Susan G. Komen Atlanta chapter assessing controversy
By Maria Saporta
Friday, April 6, 2012
Despite the recent controversy over national Susan G. Komen for the Cure’s relationship with Planned Parenthood, the Atlanta affiliate was able to grant $2.2 million to 22 community health organizations on April 2 — the exact same amount it gave away last year.
But officials from the Susan G. Komen for the Cure of Greater Atlanta Affiliate acknowledge that they still don’t know the full impact that the national controversy will have on local fundraising.
Komen’s 2012 fiscal year ended March 31, just before the grants were announced.
“The fiscal year fell to our advantage because the bulk of our fundraising happened before the controversy,” said Lila Hertz, a Komen-Atlanta board member and past president. She also chairs the local grant committee.
An upcoming test will be the 22nd annual Komen Atlanta Race for the Cure, a 5-K run/walk and a 1-mile walk that will be held May 12 at Atlantic Station.
“Registrations are slightly down, and the race pledges are off,” said Kelly Dolan, Komen Atlanta’s executive director. “We are too close to the controversy. We are down in pledges by $50,000 of where we were at this time last year.”
Last year, that Komen Atlanta event had 18,000 participants and raised $1.7 million — a large portion of what the organization was able to give away in grants to local organizations that help detect and treat breast cancer.
The irony is that Komen Atlanta has never given a grant to Planned Parenthood because the organization has never applied for one.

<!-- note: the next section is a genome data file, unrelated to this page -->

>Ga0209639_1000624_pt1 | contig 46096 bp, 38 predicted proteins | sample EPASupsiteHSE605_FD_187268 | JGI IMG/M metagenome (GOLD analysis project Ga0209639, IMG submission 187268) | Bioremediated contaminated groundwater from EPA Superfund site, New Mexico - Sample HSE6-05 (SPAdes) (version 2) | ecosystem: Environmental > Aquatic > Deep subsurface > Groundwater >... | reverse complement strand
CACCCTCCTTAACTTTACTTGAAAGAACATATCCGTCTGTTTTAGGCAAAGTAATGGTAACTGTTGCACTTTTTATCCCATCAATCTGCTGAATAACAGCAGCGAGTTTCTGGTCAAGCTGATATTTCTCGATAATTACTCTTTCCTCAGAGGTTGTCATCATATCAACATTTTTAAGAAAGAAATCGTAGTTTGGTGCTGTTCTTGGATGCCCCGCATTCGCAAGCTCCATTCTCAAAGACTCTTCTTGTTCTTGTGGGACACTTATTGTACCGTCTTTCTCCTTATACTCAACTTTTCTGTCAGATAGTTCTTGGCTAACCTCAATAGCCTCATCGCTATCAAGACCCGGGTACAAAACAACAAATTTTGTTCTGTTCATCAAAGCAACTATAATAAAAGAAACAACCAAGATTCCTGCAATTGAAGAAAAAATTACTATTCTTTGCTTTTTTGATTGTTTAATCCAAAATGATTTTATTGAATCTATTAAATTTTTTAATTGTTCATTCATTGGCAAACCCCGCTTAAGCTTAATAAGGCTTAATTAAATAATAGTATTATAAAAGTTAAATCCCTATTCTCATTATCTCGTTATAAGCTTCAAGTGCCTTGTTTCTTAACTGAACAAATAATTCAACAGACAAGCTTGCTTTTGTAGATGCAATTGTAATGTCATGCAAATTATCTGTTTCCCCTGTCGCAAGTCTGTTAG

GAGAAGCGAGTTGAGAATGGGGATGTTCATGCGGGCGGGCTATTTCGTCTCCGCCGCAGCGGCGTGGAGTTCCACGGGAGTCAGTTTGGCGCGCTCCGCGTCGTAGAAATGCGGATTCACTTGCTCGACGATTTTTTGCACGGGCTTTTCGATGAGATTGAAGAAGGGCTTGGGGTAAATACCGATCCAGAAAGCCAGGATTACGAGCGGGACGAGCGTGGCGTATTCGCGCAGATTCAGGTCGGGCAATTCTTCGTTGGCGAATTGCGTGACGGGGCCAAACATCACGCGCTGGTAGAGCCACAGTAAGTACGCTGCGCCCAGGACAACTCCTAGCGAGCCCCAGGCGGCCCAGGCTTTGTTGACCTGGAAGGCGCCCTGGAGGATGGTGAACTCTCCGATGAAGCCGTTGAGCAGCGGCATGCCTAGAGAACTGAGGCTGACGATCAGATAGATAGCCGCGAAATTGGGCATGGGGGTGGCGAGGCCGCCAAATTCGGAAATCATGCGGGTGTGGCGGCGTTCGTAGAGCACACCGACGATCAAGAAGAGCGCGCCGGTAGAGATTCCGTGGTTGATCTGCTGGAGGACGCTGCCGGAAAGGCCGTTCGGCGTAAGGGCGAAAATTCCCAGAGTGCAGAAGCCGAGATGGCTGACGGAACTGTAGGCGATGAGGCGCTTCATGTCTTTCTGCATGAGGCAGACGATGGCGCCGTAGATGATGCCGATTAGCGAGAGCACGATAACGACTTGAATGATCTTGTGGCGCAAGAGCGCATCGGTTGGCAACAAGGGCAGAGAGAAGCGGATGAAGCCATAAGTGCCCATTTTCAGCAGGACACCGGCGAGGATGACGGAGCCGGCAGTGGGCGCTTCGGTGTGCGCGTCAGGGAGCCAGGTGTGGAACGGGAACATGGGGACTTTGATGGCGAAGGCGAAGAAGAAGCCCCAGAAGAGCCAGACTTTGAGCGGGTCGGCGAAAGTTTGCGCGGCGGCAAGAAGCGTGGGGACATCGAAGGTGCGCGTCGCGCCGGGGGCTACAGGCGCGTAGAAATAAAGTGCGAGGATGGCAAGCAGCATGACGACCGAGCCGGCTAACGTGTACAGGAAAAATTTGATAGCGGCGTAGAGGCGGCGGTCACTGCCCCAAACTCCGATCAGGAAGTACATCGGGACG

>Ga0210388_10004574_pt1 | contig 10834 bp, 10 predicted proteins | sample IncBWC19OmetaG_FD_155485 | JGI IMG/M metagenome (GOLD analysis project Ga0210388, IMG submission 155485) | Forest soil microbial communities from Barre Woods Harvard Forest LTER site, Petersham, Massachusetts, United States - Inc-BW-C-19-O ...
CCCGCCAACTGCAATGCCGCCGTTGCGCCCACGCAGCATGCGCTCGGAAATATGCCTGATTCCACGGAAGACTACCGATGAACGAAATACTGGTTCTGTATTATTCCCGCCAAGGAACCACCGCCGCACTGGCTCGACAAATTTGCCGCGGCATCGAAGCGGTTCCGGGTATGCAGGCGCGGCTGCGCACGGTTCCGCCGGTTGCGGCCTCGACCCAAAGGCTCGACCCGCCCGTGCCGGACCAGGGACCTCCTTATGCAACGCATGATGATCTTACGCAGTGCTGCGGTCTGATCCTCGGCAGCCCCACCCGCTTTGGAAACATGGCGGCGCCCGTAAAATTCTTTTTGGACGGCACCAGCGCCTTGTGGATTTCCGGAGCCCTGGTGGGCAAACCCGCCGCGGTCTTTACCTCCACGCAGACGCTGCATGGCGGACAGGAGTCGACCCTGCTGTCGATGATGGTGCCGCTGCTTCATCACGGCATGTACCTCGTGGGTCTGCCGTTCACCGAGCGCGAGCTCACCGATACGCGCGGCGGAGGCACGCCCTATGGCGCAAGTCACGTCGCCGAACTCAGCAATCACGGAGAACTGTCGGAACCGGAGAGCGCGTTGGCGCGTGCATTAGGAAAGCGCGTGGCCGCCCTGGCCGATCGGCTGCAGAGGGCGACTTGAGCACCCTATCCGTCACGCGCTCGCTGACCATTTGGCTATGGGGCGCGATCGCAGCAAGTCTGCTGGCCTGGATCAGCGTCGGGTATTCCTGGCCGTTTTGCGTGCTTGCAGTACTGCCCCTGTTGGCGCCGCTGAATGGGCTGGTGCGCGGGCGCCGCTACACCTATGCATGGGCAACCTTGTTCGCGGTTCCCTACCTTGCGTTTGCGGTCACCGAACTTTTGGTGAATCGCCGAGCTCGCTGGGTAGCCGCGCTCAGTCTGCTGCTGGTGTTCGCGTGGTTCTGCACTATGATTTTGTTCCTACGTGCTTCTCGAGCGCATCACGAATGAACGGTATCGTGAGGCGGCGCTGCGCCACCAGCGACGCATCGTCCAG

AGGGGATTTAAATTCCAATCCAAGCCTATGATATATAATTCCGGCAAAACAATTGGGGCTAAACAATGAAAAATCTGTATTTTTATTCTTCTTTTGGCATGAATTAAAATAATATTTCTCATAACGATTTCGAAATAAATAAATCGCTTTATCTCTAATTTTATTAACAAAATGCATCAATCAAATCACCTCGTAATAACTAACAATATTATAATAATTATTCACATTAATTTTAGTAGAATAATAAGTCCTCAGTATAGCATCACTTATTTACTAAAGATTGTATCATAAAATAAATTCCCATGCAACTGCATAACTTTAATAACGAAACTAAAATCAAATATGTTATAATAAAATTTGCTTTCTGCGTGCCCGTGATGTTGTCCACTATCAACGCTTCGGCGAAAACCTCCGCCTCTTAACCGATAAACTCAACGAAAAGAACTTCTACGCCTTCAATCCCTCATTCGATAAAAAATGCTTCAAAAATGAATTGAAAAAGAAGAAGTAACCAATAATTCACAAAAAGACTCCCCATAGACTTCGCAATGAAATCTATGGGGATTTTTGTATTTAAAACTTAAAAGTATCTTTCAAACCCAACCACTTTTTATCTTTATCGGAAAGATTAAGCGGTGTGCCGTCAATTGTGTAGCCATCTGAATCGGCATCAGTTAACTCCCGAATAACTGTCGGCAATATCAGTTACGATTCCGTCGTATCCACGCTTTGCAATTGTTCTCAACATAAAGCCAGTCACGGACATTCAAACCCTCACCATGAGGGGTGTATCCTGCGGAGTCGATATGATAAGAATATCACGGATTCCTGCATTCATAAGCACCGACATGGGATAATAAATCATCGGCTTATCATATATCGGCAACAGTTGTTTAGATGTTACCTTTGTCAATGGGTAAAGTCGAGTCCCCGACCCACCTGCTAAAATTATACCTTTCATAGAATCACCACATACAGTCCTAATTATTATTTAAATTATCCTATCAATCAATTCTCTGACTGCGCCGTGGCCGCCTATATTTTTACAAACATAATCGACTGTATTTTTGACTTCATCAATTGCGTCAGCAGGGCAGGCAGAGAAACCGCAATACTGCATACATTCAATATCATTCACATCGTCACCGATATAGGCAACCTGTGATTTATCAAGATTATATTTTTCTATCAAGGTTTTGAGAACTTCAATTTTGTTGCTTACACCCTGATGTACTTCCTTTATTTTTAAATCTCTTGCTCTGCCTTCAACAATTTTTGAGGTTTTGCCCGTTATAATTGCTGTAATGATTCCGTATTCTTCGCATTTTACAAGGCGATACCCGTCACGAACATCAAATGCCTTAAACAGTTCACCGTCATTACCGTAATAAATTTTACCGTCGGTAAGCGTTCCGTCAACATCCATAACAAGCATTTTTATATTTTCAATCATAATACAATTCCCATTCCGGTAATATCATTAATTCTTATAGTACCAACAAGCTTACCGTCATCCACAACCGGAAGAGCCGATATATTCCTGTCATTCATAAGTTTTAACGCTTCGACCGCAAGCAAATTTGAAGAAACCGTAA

“We didn’t have a dog in the fight,” Dolan said. Of the money raised locally, 75 percent remains in Atlanta; and 25 percent goes to support national research. None of the money goes to fund the national organization.
The controversy began when the national Susan G. Komen organization, which is based in Dallas, released a new set of guidelines on Jan. 31 saying that grants would not be given to any organization that was under investigation. At the time, Planned Parenthood was the target of a legislative investigation that appeared to be politically motivated.
When the news came out Feb. 1 that Komen would no longer provide grants to Planned Parenthood, it created a national uproar. The breast cancer organization reversed its decision on Feb. 3. At the time, Georgia’s Karen Handel was Komen’s senior vice president for public affairs; and she submitted her resignation on Feb. 7.
But since then other Komen officials have resigned, several local affiliates have been struggling financially and the New York City affiliate recently decided to postpone its annual fundraising gala because of the controversy.
Dolan and Hertz have been working hard to distinguish the Atlanta organization from the national organization. And both of them, through internal channels, objected to the national organization’s policies that would have resulted in the defunding of Planned Parenthood.
Hertz also has been serving on the national’s Komen Advocacy Alliance for the past three years. In mid-December, she received a notice about the changing guidelines and immediately called Handel to get a clarification on whether it was going to impact just Planned Parenthood or other organizations.